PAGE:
The genconfig tool generates boilerplate code for registering and deserializing configuration objects.

Usage - Go source

Let's say you have an interface called Foo with several concrete implmentations, and you'd like to be able to instantiate these implementations by reading JSON configuration files.

The first thing you do is create a new interface called FooConfig and add a go:generate directive to it like so:

//go:generate genconfig -o config.go foo Foo
type FooConfig interface {
  FooID() string

The first argument is the name of the file to create. The second (foo) is the name of the package. The third is the object that is to be configurable.

Usage - Go Generate

To generate (or re-generate) your config file, issue the following command in your shell: go generate

Usage - Generated Code API

Every time you make a new Foo implementation, you should create a new FooConfig which configures it, and can return a Foo. You should tag FooConfig so that it can be serialized/de-serialized as you plesae.

After creating the Config object, you can register it with the the generated RegisterFooConfigType. This allows you to create NewFooFromType(fooType string) and also newFooConfigFromMap.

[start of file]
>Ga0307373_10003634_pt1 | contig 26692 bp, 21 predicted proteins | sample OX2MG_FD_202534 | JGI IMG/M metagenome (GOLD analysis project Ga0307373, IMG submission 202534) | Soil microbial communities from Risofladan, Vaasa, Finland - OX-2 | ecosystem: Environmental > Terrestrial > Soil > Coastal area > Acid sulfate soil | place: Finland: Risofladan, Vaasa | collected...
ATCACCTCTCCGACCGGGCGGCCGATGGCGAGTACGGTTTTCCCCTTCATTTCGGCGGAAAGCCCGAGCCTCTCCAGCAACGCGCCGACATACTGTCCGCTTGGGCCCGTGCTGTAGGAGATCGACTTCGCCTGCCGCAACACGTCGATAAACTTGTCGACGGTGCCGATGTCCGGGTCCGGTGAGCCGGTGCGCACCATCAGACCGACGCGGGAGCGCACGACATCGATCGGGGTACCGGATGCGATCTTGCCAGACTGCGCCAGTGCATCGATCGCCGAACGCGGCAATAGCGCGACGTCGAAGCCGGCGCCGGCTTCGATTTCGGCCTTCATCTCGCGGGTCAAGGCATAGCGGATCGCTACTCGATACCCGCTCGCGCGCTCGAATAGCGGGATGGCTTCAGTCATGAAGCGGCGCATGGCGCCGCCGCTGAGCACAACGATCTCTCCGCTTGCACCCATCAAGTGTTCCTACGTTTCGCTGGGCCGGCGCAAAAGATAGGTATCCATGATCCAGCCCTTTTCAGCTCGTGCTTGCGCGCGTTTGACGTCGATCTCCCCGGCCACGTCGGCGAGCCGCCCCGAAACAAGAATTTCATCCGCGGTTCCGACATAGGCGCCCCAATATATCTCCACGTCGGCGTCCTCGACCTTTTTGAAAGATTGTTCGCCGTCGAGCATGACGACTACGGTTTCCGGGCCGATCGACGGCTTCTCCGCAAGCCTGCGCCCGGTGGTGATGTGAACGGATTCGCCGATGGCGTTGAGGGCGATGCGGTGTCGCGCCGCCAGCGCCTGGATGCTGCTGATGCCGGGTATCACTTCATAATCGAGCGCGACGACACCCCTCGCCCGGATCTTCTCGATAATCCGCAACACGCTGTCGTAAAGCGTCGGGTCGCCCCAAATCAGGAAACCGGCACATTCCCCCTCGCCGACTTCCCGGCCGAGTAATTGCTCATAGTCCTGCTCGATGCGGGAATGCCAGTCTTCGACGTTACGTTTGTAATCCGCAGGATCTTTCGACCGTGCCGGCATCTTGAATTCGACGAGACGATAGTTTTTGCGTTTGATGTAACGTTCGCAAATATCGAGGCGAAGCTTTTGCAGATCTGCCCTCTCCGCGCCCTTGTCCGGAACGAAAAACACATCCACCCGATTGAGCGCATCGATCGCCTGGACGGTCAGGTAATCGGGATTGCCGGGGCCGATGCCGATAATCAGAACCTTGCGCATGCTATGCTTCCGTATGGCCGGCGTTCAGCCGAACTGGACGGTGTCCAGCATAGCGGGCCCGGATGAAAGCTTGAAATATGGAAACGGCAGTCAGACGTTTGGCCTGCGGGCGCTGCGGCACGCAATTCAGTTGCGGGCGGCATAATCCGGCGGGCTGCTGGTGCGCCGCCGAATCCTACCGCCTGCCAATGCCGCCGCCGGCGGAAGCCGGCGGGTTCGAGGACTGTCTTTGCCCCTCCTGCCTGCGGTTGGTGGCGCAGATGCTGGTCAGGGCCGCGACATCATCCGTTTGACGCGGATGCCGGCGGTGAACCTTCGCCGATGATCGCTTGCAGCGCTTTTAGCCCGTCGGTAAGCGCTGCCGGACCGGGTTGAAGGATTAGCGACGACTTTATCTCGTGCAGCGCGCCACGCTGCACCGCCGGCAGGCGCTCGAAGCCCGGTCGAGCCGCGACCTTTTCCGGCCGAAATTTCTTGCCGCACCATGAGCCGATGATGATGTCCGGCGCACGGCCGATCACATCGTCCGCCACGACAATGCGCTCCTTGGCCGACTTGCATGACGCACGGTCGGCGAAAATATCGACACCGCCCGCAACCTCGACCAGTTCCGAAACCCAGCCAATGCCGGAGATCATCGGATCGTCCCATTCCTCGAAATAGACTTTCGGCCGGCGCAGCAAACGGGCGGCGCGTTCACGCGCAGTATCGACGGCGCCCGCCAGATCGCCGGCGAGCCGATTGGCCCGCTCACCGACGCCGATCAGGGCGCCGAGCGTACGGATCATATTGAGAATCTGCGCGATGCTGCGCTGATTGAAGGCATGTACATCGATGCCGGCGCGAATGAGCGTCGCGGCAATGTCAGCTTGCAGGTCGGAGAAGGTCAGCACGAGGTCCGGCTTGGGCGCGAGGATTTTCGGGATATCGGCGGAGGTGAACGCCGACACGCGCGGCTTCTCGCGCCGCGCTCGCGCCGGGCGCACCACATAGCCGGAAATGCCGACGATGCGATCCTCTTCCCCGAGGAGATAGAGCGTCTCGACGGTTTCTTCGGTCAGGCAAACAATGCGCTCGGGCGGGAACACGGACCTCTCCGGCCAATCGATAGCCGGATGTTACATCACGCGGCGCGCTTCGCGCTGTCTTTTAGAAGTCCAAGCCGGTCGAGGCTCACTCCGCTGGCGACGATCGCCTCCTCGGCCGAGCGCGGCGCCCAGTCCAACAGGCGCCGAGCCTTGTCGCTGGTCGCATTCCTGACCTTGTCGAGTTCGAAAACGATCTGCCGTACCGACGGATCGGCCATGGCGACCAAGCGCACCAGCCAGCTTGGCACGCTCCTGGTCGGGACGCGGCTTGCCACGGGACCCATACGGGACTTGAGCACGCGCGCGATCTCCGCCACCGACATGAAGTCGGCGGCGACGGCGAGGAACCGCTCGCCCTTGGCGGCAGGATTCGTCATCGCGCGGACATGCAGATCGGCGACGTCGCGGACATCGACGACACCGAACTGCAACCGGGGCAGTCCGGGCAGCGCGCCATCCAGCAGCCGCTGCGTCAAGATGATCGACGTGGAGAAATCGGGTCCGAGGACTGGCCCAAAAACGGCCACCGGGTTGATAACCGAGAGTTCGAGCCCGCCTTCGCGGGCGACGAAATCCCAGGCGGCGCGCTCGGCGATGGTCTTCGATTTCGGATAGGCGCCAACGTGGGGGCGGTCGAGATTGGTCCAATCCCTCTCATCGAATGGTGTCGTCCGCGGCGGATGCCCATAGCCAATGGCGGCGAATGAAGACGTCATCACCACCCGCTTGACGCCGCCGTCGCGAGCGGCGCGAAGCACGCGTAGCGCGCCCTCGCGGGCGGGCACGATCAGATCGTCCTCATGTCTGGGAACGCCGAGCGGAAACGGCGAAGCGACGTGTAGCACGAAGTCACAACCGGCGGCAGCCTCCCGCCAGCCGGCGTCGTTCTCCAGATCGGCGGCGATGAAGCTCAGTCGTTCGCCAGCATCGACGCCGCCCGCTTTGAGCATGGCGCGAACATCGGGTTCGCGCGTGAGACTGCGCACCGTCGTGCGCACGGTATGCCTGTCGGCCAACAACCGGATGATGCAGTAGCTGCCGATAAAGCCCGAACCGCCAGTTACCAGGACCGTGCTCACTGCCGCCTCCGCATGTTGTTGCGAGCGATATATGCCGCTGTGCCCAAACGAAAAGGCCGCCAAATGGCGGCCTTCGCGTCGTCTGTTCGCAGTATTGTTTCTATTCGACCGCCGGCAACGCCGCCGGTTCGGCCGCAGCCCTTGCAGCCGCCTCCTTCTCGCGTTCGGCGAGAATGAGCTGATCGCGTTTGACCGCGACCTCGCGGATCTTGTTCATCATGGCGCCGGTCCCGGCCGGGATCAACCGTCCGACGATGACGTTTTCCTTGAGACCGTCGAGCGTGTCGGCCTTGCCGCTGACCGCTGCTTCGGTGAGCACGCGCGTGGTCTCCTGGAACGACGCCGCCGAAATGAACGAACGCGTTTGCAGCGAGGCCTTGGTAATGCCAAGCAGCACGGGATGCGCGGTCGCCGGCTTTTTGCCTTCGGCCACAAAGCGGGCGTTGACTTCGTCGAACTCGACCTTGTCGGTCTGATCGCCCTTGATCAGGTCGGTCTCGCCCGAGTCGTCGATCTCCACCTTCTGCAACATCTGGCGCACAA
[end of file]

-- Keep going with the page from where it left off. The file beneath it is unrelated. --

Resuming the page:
In practice you will do something like: deserialize a JSON object into a map[string]interface{}, pass that map into newFooConfigFromMap which gives you your FooConfig and then call whatever you've implemented to get a Foo from a FooConfig

The Future?

There's still a lot of boilerplate that needs to be generated to use this API. It would be nice to generate even more code, with more go:generate directives. For example, partial implementations of the XXXConfig objects could be generated, along with functions for deserializing the Config objects (or slices of them) from an io.Reader.

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    genconfig generates boilerplate configuration/registration code.

    Source Files